Three prototypes for City Games
For the first time in history, an international conference that was exclusively dedicated to city games took place on Friday, 21st of April at Het Nieuwe Instituut in Rotterdam. A conference with a special touch of Eindhoven. Speakers and visitors from all over the world took the visitors into the possibilities of serious games for cities. For example the Italian Paolo Pedercini, known for the game Nova Alea, told about the powers that shape cities and the American Eric Gordon, from Engagement Lab in Boston, took us into games with social objectives. Besides the impressive international presentations, one of the three prototypes was also presented for a city game that is currently being developed by the DATAstudio to be played in Woensel-North – Eindhoven.

 

“The three developed game concepts all try to create a context for meaningful contact in their own way”,

Lack of meaningful contact
City games are usually serious games or applied games, as they are usually called these days. They are not only meant to be fun, but also to have a social impact outside of the game. The Dutch field of game developers focuses for about 50% on the development of serious games, the highest share in the world. It is no coincidence that this conference was held in the Netherlands. The conference is an initiative by Games for Cities (a cooperation of Play the City with The University of Amsterdam, with which Eindhoven cooperates through the DATAstudio).

City games can have endlessly many possible subjects: designing neighborhoods or parks, the further elaboration of development plans, role playing games about crisis situations, puzzling with infrastructure, the (re)decoration of buildings, etcetera. City games are generally good in two types of things. They can effectively stimulate complex and urban situations in limited space and time so that several scenarios can be devised and tested for their effects.

Another important role has a more social nature: games – if they are really fun – can start conversations and creativity in a fantastic way between people who don’t know each other very well but who (will) have to work together.
These two objectives can, however, interfere with each other. A simulation requires realism and strict rules about what is and isn’t possible. This can be at the expense of the playfulness. The social, creative role of city games especially benefits from more fantasy and openness in the rules. Moreover, both aspects are essential in a city game. Pure simulations are usually not fun to play. Pure fantasy games are not suitable to investigate a reality outside the game with. So developers are constantly looking for the right balance.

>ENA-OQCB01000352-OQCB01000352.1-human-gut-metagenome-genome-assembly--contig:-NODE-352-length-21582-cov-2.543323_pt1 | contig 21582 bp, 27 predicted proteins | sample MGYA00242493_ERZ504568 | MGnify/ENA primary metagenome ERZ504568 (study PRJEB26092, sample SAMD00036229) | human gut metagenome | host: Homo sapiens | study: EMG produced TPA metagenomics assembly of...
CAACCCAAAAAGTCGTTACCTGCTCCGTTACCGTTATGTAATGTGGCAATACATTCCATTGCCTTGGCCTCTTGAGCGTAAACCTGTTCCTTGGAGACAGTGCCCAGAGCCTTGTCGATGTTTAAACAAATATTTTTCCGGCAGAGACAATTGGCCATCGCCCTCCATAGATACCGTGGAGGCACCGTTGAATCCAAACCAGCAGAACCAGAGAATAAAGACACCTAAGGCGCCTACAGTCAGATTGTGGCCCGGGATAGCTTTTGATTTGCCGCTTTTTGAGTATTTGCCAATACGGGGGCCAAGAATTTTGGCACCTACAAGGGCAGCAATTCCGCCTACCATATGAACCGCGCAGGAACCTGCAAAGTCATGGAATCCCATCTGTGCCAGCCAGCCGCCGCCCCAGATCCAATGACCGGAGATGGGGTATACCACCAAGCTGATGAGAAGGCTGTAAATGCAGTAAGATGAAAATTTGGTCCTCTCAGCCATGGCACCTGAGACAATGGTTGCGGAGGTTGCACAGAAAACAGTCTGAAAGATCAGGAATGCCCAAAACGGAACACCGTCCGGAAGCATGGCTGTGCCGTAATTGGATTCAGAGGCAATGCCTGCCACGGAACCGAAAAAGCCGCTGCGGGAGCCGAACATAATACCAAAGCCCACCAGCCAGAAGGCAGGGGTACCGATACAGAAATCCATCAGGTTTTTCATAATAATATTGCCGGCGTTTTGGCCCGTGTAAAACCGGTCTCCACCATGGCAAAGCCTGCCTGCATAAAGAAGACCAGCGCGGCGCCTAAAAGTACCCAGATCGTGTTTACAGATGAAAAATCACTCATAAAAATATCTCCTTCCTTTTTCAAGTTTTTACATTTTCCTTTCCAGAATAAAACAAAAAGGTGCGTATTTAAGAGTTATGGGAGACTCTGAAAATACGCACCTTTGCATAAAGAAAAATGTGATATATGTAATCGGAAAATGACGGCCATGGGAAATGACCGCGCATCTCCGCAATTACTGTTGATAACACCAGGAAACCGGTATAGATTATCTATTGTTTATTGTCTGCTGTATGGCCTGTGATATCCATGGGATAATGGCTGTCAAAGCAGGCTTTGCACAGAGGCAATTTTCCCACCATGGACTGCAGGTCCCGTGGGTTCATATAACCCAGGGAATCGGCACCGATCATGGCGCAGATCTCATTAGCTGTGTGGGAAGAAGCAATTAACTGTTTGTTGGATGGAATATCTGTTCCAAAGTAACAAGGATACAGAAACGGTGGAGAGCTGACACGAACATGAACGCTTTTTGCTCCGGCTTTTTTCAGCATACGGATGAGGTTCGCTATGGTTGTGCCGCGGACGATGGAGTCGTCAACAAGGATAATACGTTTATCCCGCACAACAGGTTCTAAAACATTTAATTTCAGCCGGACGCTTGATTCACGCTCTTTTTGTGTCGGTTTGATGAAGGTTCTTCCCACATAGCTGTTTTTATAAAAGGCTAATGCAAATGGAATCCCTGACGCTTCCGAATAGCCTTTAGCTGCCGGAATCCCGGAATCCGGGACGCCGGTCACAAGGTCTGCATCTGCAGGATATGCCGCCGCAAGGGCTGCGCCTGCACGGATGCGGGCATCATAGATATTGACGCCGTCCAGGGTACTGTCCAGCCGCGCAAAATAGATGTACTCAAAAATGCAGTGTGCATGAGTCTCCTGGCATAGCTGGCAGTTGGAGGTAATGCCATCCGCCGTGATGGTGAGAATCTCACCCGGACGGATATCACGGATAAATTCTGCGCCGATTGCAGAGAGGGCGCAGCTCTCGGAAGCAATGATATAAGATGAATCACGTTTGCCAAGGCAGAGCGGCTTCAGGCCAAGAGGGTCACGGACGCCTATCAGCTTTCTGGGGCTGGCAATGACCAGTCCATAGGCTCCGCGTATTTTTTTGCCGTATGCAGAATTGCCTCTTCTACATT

The game concepts presented by the DATAstudio on the conference have been developed in a game jam in collaboration with Games for Cities and Play the City in particular, citizens of Woensel North and several specialists. The central starting point consisted of the question how stories could be retrieved through a game. And more concretely of the problem of loneliness among the elderly, a phenomenon that came to light from the retrieved stories and that has been extensively discussed during the workshop DATAdeserts during the previous Dutch Design Week. There is, to a certain extent, available urban data about the quantity of social contact, but not about feelings of loneliness.

The core of loneliness isn’t the lack of social contact, but the lack of meaningful contact. That’s what the participants of the game jam learned from an age researcher who was giving an introducing lecture. He also told that loneliness is actually a bigger problem among kids in puberty than among the elderly.

The three developed game concepts all try to create a context for meaningful contact in their own way, without directly centralizing the problem of loneliness. Because above all, a game has to be fun to play.

 

Three concepts for Woensel
One of the concepts is a game with which residents can test alternative scenarios for the use of their home, garden or street. This game builds on the concept of Woensel-North, which was developed in the Cloud-Atlas workshop of DATAstudio with Dan Hill of Arup Digital Studio. This concept is based on simulation, but it’s mainly about conversations about what could be possible and desirable in the house and on the street. A second game uses the context of the supermarket as a low-threshold start for cooking joint meals. The third concept is De TienDuizend (The Ten Thousand), a role play that can be played weekly in episodes about how the residents of the neighbourhoods by the Henri Dunant Park would want to live together if one night there would appear a mysterious wall that would make it impossible to leave the neighbourhoods for nine years. This last concept is strongly based on fantasy and creativity and enables people to get to know each other well in an unpredictable way.

One of the three concepts will be elaborated so it can be played in Woensel-North and during the next Dutch Design Week.

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